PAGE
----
Stepping back on migrant-asylum policy
Over a Cup of Tea
Heidi M. Pascual
Publisher & Editor
2006 Journalist of the year
for the State of Wisconsin

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Recently, the Trump Administration issued a rule that requires asylum-seeking immigrants to first apply for
refugee status in another country en route to the US. Clearly, this is another hurdle that aims to slow the entry of
immigrants. While the rule specifically targets asylees passing through the Southern Border, it also affects all the
rest coming from other countries.

The Department of Homeland Security (DHS) defines asylum as “a discretionary benefit offered by the United
States Government to those fleeing persecution on account of race, religion, nationality, membership in a
particular social group, or political opinion.”

This tradition reflects the humanitarian side of our country that has become a refuge for many people persecuted
in their home countries for reasons stated above. While the same could become abused by political despots
friendly to the US but ousted from power by their own people (or military uprising), in most cases, the beneficiaries of this traditional policy are truly
those unjustly persecuted and whose lives (as well as their families’) are in danger.

I therefore see no reason why there is a need for an asylee to seek for a refugee status in a third country before applying for asylum in the US,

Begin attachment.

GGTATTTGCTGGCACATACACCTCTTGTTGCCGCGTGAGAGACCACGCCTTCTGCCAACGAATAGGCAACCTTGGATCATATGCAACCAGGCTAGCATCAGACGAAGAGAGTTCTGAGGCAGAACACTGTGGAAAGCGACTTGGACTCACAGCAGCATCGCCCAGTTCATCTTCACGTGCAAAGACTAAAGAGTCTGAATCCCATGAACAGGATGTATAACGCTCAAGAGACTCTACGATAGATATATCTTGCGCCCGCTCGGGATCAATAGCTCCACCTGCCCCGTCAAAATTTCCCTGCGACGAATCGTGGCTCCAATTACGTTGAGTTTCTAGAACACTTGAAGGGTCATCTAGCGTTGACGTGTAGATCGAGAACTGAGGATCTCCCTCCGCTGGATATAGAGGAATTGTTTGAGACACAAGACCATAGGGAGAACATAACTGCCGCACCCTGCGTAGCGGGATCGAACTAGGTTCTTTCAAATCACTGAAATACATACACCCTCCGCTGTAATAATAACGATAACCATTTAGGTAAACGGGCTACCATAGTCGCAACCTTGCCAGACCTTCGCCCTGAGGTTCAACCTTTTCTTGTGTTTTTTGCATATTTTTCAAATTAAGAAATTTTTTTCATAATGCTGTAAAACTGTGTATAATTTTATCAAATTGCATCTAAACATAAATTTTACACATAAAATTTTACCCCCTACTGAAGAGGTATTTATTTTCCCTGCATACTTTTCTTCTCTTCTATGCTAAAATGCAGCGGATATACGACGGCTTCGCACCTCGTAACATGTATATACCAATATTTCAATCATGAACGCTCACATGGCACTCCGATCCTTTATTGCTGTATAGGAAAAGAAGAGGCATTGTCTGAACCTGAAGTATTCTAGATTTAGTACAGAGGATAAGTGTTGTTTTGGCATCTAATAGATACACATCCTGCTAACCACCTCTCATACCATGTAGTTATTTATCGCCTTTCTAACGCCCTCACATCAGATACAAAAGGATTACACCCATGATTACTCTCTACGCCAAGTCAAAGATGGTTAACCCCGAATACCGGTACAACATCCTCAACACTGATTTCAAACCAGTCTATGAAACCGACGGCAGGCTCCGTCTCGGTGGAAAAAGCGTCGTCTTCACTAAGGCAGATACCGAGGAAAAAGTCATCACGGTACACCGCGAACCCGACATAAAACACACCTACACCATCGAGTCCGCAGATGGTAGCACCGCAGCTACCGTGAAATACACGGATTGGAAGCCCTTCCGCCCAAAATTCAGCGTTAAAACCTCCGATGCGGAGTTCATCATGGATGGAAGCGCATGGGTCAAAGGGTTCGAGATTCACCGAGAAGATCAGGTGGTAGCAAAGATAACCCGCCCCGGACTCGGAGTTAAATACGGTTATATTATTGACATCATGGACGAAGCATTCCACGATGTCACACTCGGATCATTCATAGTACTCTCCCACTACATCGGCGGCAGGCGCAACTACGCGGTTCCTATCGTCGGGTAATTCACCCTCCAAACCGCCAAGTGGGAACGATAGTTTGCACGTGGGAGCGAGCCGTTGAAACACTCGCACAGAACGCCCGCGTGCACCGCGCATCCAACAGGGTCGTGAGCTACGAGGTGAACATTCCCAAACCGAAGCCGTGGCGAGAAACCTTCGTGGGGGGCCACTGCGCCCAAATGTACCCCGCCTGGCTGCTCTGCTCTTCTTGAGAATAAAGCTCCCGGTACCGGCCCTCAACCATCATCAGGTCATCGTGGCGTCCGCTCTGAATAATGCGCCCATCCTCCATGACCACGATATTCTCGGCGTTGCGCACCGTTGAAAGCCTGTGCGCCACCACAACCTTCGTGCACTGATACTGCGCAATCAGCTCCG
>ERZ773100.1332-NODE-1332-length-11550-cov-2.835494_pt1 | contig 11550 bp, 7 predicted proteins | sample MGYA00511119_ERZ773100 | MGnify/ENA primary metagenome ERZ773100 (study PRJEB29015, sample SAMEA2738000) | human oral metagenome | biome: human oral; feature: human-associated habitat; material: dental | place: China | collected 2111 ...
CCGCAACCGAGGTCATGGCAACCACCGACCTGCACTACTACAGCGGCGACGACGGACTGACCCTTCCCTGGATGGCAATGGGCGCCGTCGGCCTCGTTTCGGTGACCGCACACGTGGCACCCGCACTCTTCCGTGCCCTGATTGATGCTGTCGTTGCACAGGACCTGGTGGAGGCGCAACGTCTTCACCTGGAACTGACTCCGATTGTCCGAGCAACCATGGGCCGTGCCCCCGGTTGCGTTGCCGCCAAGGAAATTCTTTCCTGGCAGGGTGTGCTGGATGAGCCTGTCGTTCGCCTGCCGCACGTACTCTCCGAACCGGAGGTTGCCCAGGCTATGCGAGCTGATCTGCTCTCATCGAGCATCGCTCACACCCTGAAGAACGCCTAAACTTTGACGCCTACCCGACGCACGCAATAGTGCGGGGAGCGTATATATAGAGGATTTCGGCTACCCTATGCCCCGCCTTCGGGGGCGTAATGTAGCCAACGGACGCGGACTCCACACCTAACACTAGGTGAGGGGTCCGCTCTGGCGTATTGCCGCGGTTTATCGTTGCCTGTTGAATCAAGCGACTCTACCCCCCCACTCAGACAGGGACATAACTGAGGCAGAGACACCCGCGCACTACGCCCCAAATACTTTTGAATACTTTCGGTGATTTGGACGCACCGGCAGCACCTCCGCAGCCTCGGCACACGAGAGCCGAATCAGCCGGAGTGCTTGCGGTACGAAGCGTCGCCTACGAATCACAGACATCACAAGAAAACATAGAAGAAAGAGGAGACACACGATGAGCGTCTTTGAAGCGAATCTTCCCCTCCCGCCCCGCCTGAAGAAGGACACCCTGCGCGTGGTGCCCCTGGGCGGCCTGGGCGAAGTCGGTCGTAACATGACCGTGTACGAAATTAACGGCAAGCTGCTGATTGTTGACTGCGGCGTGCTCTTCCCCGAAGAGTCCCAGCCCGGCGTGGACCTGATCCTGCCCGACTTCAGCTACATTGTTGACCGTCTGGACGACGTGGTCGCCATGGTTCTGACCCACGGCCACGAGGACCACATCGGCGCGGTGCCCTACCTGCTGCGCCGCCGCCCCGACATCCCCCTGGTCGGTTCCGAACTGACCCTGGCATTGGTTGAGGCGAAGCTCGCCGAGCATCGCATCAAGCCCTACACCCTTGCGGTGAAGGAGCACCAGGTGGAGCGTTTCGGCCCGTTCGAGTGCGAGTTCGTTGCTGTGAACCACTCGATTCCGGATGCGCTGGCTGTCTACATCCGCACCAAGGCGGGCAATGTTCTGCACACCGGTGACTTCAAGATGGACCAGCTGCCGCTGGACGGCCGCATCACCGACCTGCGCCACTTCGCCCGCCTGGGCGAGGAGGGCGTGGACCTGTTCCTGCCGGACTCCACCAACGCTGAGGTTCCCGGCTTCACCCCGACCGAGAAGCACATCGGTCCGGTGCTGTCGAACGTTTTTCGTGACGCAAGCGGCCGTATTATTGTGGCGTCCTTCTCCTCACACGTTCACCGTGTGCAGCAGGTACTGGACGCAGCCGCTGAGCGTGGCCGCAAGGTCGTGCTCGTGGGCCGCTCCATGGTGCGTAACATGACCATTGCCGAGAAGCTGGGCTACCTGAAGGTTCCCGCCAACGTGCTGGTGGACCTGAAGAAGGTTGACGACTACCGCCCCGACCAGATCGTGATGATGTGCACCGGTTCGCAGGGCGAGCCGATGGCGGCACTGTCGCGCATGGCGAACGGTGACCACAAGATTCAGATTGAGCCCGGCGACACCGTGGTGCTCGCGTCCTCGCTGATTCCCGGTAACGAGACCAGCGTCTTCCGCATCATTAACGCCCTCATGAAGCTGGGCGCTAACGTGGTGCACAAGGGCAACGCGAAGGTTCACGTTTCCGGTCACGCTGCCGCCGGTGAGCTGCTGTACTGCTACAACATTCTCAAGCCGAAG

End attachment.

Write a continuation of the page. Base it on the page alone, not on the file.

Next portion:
except to put another bar to immigration. Asylum seekers are running for their lives, why require them to seek refuge in a third country first when
they can be protected by the US right away? Our DHS and immigration people are supposed to be experts at checking the backgrounds of asylum
seekers, so I am confident no one that fall under the category of “US enemy” will be permitted to enter our country. A refugee status from another
country just means the background check will be done by the third country. How sure are we of the efficiency and accuracy of this initial check? And
once disapproved in third country, there’s no way the asylum seeker can enter the US. Time is of the essence here. It’s like getting oblivious to
whatever happens to someone asking for help, or asking for protection. Our country is therefore turning its back on its traditional practice of
helping people in distress, those knocking at our doors, sometimes those getting away from wars which we are involved in ourselves.
The American Civil Liberties Union (ACLU) is planning to question
this rule in court, as it believes that the new rule is not only unlawful
but a unilateral reversal of the US “legal and moral commitment” to
protect people facing grave danger in their countries.
This new Trump rule has also received negative response from
Guatemala and Mexico, countries through which many Latin migrants
and refugees pass through before reaching the US. These
governments expressed disagreement against measures that limit
asylum and refugee status for those fearing for their lives and safety.

We in the Asian American community also question the moral basis
of this new hurdle for immigrants seeking asylum in the US. The
present Trump government should rethink this action which takes us
back to the years when our civil rights activists had to fight for the right
to live in a safe environment.
Congratulations to my granddaughter!

I’d like to congratulate one of my grandchildren, Alyssa Gabrielle
Pascual, a 13-year old student of Miriam College, Quezon City, for
winning 11 medals and a trophy at the World Scholars Cup country
elimination round (academics and the arts) held in Metro Manila
Sept. 2. She will compete at the world championship round to be held
at Yale University, USA, this coming November. More power, and win
some more medals for the Philippines, Aly!!!!!!